A Tale of Two Injuries: Treating ITBS and Achilles Tendonitis with Dry-Needling.

By:  Will Briggs

“It was the best of times, it was the worst of times...” The opening line of Dickens’ famous novel A Tale of Two Cities captures the essence of the injury dilemma for all of us runners in just a few short words. Well, at least in the worst-of-times part. Injury stinks. Two at the same time are even worse. Maybe my story will encourage my fellow runners in some way.

About fourteen months ago, in mile 9.5 of a long run, my achilles started hurting pretty sharply. I hadn’t twisted anything, no stumbling, nothing. Just pain suddenly. I stopped immediately and walked it in. I jumped on the internet to learn more and discovered loads of people’s stories of tendonitis. I did a bit of research and discovered some exercises people recommended and took a couple of days off to rest, ice, compress, and elevate. After all that’s the right thing to do.

I got back to running after a few days, and the pain would largely go away after about a half mile, but came back right after the run. The next morning, rolling out of bed, it would be really tight, sometimes quite painful. I moved into a phase where I decided to just manage it. I did some trail running, ran a couple of mountains in Tennessee on vacation. But it kept hurting and never got much better, maybe got slightly worse. Eventually, I decided to take the dreaded 8 weeks off everyone seemed to advise online. I stated my layoff, and, for good measure, visited an orthopedic surgeon for a consult. He affirmed the diagnosis, recommended 8 weeks off, suggested I go to a physical therapist.

Well, after the famous opening words above, Dickens goes on to say, “...it was the age of wisdom, it was the age of foolishness...” I had been given wisdom and responded foolishly. I took the 8 weeks off. Mostly. I rode the bike and everyone seems to think that’s great. But I decided my YouTube physical therapy exercises would be fine to help me heal. Hindsight tells me how silly that decision was. Eventually I did get back to running, but it never really healed.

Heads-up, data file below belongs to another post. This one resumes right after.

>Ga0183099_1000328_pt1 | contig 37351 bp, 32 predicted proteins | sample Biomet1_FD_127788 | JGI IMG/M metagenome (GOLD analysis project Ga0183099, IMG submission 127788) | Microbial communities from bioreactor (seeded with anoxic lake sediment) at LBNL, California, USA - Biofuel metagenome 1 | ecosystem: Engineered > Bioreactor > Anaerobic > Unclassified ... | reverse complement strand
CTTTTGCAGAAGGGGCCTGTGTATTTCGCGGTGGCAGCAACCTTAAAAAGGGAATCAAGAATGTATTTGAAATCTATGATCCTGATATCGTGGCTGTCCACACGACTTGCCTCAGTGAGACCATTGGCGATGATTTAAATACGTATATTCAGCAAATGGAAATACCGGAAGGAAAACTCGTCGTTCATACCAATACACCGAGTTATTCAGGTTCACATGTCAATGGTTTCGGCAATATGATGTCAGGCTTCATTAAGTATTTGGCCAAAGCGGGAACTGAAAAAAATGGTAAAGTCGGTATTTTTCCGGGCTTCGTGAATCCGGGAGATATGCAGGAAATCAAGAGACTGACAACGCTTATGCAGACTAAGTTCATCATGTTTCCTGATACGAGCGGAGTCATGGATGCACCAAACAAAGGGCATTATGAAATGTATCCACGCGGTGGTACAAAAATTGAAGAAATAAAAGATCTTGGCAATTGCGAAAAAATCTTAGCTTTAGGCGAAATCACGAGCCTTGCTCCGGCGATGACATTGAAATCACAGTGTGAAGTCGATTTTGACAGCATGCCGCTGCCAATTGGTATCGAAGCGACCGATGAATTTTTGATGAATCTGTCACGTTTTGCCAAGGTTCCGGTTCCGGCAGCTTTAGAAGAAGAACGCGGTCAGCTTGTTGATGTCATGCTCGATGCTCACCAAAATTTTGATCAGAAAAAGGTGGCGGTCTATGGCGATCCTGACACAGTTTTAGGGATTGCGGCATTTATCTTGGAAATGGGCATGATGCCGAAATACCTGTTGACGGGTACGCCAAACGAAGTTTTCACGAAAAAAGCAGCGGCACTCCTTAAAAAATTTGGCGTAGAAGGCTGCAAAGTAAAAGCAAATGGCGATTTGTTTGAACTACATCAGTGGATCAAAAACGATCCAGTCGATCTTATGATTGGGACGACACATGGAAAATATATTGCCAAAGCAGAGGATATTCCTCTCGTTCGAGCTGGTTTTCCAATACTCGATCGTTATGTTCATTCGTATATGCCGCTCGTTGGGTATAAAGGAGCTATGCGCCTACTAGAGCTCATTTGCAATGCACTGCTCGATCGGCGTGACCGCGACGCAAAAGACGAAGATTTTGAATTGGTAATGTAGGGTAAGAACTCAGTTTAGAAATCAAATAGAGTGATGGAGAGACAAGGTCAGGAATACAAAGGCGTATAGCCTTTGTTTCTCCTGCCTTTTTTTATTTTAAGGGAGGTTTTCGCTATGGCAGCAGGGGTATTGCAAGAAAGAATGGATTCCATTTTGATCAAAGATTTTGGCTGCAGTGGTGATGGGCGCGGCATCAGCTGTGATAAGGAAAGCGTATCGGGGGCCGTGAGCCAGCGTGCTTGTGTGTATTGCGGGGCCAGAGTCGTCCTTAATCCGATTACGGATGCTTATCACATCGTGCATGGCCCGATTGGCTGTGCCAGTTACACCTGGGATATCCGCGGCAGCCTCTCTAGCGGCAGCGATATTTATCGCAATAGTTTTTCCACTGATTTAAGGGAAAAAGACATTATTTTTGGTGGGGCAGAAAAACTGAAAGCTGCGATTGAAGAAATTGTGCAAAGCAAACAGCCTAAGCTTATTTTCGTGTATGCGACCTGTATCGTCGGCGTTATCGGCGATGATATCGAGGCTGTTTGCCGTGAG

I had learned to manage my achilles pain, along with a small dose of denial. And I kept running. I trained through the summer at Red River Gorge with an eye on running the Hot Hot Hundred 100K relay (HH100) and was able to enjoy running three 10K legs of the relay with my two awesome teammates, Jesse Chula and Laura Cox, that fine, surprisingly cool August day.

Now, I had in my mind that I was going to take a serious break to let my body completely heal after the HH100. But my buddy Jesse was still training for Cloudsplitter, Rugged Red Half Marathon, and The Rough Trail Ultra. I couldn’t say no and just kept getting out there to run. Here I was, piling on 40+ miles a week in three runs, never running two days in a row because that ALWAYS sidelined me for a week or more.

Fast forward a few months to November. Jesse and I connected for a short 10 mile door to trail on Thanksgiving Day. Sure enough, at mile 9.5 my knee started hurting sharply this time. I tried to run a bit but realized this wasn’t one where I could just-run-through-it. Later that day, I couldn’t walk down stairs without extreme pain. The next day it was even worse. But it eased up after about four days. I did a stair running workout for 1000 feet of gain. No problem. Ha! I had bested this injury with some ice and a few days rest. Then I took a short four mile run on a lunch break two days later. Pain. Back. Full force. AND, it had crept into my other knee as well. My internet research pointed to IT Band Syndrome. You guessed it: take 8 weeks off. Do hip and glute strengthening exercises. Which I found online.

I took the plunge, took time off with no bike riding, ate as cleanly as possible, grew a beard, and did my exercises every other day while adding yoga in the off-days. After 8 patient weeks, I took my first tentative running strides. There was tightness and tension in the knee but no pain. Three milers, three times a week. Add no more than 10% additional distance weekly. After four months, I was getting back up to a couple of 6-8 mile runs a week with a long run of 10-12 miles on the weekend. The pain returned at mile 8.5 of a ten miler. I ran it in easy. Finished. Took a week off running and biked.